Navigation Links
International team of students and scientists on month-long field course in Siberian Arctic

Scientists and undergraduate students from across the United States and Russia are departing July 2 for a month-long field course in the Russian Arctic. The program, known as The Polaris Project, is training future leaders in arctic research and education, and informing the public about the impacts of climate change.

Dr. R. Max Holmes, an associate scientist at the Woods Hole Research Center and director of the Polaris Project, says, "The Arctic is central to the global climate change issue, and Russia has by far the largest share of the Arctic. Yet few western scientists, much less students, ever get the chance to work in the Siberian Arctic. This research experience is a unique collaboration among students, educators, and scientists from distinct cultures working together to address a critically important scientific challenge."

Holmes, adds, "The education and outreach aspects of this project are essential goals given the rapid and profound transformations underway in the Arctic in response to global warming."

This is the second year of the Polaris Project field course. The focus of the students' and scientists' work will be the transport and transformations of carbon and nutrients as they move with water from terrestrial uplands to the Arctic Ocean, with an emphasis on the linkages among the different ecosystems, and how processes occurring in one component influence the others.

Participating institutions include The Woods Hole Research Center, Carleton College, Clark University, Holy Cross College, St. Olaf College, University of Nevada Reno, Western Washington University, and Yakustk State University.

Andy Bunn, a faculty member at Western Washington University, comments, "I did not appreciate the massive changes underway in the Arctic before traveling to Siberia last year. Yet, that change is just likely beginning. I'm excited to return this year and to see this anew with the fresh crop of students. They are the luckiest undergraduates in the country."

While in Siberia, the students and scientists will be based at the Northeast Science Station, which is located approximately 80 kilometers south of the Arctic Ocean on the Kolyma River, near Cherskiy. The participants will stay on a 30-meter barge that will serve as a mobile base for field trips up and down the river.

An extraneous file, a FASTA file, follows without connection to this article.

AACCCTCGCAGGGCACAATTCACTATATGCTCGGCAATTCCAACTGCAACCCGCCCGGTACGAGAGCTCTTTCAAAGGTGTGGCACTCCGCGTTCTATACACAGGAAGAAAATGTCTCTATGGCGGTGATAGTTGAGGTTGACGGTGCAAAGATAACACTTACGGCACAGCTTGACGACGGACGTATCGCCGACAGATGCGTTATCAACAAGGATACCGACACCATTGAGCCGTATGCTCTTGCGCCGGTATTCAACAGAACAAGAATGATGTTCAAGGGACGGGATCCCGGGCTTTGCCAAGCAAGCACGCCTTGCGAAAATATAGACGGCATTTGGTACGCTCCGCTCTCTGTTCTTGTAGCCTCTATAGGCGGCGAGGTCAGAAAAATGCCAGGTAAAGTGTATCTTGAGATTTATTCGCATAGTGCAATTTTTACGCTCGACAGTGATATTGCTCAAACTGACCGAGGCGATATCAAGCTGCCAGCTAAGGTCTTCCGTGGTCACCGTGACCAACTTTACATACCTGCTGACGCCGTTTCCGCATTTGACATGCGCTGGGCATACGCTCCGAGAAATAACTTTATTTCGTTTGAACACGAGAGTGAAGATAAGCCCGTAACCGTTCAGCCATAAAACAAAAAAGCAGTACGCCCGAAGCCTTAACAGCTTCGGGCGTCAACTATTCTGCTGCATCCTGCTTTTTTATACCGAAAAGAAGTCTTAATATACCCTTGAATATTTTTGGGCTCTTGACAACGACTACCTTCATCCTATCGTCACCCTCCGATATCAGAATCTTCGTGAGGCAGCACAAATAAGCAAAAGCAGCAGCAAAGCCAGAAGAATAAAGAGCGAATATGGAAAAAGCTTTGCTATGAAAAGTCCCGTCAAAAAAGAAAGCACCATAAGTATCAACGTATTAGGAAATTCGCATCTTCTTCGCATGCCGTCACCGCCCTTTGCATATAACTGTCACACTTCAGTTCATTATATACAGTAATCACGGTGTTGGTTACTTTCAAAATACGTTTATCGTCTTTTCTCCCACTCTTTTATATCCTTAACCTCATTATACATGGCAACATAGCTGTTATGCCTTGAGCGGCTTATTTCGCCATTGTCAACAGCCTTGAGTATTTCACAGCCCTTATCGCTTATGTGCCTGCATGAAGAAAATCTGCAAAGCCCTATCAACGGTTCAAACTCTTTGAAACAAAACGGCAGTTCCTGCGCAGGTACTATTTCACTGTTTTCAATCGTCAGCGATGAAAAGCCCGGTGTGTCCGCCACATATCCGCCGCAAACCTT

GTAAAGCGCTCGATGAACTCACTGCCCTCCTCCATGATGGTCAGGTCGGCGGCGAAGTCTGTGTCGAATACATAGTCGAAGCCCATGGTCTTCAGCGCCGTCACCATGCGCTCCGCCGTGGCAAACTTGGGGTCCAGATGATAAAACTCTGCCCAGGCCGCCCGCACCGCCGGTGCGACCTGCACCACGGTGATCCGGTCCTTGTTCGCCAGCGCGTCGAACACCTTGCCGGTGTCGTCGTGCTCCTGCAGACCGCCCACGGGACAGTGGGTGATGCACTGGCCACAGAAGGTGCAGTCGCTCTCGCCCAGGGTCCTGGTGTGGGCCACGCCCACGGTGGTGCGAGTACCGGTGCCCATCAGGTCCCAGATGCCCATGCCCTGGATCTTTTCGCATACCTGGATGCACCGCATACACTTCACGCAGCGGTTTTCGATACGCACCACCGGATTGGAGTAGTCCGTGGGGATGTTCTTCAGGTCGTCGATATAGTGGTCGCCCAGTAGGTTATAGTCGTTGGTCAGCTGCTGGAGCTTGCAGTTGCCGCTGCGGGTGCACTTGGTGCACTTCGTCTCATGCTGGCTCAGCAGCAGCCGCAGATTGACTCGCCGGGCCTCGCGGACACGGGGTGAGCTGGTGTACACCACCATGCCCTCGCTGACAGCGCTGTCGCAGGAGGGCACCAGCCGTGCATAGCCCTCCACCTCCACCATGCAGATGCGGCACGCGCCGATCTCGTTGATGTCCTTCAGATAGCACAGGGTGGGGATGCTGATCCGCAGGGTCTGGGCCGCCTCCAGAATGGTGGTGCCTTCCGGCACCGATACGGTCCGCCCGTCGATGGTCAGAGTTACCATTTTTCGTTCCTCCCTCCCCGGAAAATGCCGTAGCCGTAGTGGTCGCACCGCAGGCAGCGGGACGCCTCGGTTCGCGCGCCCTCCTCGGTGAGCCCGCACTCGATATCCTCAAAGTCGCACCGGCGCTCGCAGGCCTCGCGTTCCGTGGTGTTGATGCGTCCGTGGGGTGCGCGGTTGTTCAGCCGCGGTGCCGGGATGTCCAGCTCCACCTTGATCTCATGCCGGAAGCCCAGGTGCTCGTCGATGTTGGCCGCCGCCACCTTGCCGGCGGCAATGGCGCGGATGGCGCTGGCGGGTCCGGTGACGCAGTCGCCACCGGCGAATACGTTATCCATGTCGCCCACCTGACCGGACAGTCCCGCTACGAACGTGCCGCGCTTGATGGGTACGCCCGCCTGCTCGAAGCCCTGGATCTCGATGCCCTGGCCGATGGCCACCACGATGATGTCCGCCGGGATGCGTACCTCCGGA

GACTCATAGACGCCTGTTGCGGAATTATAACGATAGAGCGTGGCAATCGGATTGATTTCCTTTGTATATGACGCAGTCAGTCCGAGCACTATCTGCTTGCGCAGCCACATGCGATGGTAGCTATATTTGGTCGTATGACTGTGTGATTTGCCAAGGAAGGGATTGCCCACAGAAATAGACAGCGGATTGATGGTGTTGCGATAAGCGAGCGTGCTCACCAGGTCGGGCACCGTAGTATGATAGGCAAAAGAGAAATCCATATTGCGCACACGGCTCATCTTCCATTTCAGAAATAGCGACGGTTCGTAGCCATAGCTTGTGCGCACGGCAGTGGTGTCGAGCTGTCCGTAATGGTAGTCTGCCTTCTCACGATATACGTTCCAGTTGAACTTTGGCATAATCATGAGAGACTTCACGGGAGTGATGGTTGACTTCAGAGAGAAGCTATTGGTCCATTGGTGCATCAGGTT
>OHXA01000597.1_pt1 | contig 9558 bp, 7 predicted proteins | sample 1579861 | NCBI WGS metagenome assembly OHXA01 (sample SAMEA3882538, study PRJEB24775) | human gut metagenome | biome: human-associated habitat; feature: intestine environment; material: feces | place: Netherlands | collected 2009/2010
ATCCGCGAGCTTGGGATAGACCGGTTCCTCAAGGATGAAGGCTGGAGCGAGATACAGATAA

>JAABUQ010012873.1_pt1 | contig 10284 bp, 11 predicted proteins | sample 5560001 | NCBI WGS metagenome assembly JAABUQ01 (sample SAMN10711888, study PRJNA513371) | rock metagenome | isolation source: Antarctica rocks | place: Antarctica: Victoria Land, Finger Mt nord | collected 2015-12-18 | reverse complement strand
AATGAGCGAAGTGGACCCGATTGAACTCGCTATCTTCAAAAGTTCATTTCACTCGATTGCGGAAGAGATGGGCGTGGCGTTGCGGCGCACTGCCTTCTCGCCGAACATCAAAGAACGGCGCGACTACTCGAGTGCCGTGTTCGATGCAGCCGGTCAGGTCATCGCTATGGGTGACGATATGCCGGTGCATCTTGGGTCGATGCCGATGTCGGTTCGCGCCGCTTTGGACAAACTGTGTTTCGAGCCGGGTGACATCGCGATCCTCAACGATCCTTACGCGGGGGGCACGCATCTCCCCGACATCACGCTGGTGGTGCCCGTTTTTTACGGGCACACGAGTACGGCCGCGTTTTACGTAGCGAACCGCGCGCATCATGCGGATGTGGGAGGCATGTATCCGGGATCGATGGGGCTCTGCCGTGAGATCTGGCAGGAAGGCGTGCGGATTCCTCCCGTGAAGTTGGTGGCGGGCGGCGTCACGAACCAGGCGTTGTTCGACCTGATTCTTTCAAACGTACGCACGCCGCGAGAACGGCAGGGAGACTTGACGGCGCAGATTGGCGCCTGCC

Boyd Zapatka, an undergraduate who went last year and who is participating again this year, says, "My experiences in Siberia have taught me more about science than I have ever learned in any classroom. With the help of the professors involved, I have learned how the different Arctic system components function and how this balance is being disturbed. Furthermore, I now understand how the research process works, how data collection and analysis is performed, and how to formulate hypotheses and test them. While in Siberia, I was able to explore the surrounding landscape, ask questions, and seek answers. I feel very fortunate to have been given this opportunity (twice, as I am returning again this summer) and am excited to return this summer to learn more from the participating scientists and the new students involved and to continue my own research."

In addition to the field course, The Polaris Project includes research experience for undergraduate students in the Siberian Arctic, several new arctic-focused undergraduate courses taught by project co-primary investigators (PIs) at their home institutions, the opportunity for those co-PIs to initiate research programs in the Siberian Arctic, and a wide range of outreach activities. (See attached graphic for a visual guide to the partnering institutions and outreach activities.) All project participants, both students and faculty, will visit kindergarten through Grade 12 classrooms to convey the excitement of polar research.